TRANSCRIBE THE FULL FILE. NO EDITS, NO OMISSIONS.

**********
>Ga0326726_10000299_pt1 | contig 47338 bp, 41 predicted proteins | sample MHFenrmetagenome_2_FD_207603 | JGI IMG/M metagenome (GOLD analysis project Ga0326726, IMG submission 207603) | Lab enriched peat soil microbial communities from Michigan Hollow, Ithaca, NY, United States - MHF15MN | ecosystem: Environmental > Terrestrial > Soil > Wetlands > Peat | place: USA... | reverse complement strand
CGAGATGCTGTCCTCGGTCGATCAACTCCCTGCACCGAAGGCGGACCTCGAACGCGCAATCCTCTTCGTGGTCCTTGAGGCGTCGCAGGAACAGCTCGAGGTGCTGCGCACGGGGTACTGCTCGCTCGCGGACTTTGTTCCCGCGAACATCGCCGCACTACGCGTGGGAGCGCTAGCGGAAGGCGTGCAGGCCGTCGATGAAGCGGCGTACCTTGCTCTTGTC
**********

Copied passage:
>Ga0326726_10000299_pt1 | contig 47338 bp, 41 predicted proteins | sample MHFenrmetagenome_2_FD_207603 | JGI IMG/M metagenome (GOLD analysis project Ga0326726, IMG submission 207603) | Lab enriched peat soil microbial communities from Michigan Hollow, Ithaca, NY, United States - MHF15MN | ecosystem: Environmental > Terrestrial > Soil > Wetlands > Peat | place: USA... | reverse complement strand
CGAGATGCTGTCCTCGGTCGATCAACTCCCTGCACCGAAGGCGGACCTCGAACGCGCAATCCTCTTCGTGGTCCTTGAGGCGTCGCAGGAACAGCTCGAGGTGCTGCGCACGGGGTACTGCTCGCTCGCGGACTTTGTTCCCGCGAACATCGCCGCACTACGCGTGGGAGCGCTAGCGGAAGGCGTGCAGGCCGTCGATGAAGCGGCGTACCTTGCTCTTGTC